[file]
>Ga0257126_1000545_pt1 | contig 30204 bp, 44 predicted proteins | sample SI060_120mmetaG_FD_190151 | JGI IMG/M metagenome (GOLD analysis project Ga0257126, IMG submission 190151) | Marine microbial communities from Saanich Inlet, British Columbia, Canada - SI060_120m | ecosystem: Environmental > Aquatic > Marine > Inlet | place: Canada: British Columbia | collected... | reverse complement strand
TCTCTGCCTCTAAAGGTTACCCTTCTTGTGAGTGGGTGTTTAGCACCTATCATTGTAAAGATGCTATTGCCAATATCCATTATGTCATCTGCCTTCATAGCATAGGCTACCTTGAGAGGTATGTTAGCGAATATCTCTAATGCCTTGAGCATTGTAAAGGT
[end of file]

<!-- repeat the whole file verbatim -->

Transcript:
>Ga0257126_1000545_pt1 | contig 30204 bp, 44 predicted proteins | sample SI060_120mmetaG_FD_190151 | JGI IMG/M metagenome (GOLD analysis project Ga0257126, IMG submission 190151) | Marine microbial communities from Saanich Inlet, British Columbia, Canada - SI060_120m | ecosystem: Environmental > Aquatic > Marine > Inlet | place: Canada: British Columbia | collected... | reverse complement strand
TCTCTGCCTCTAAAGGTTACCCTTCTTGTGAGTGGGTGTTTAGCACCTATCATTGTAAAGATGCTATTGCCAATATCCATTATGTCATCTGCCTTCATAGCATAGGCTACCTTGAGAGGTATGTTAGCGAATATCTCTAATGCCTTGAGCATTGTAAAGGT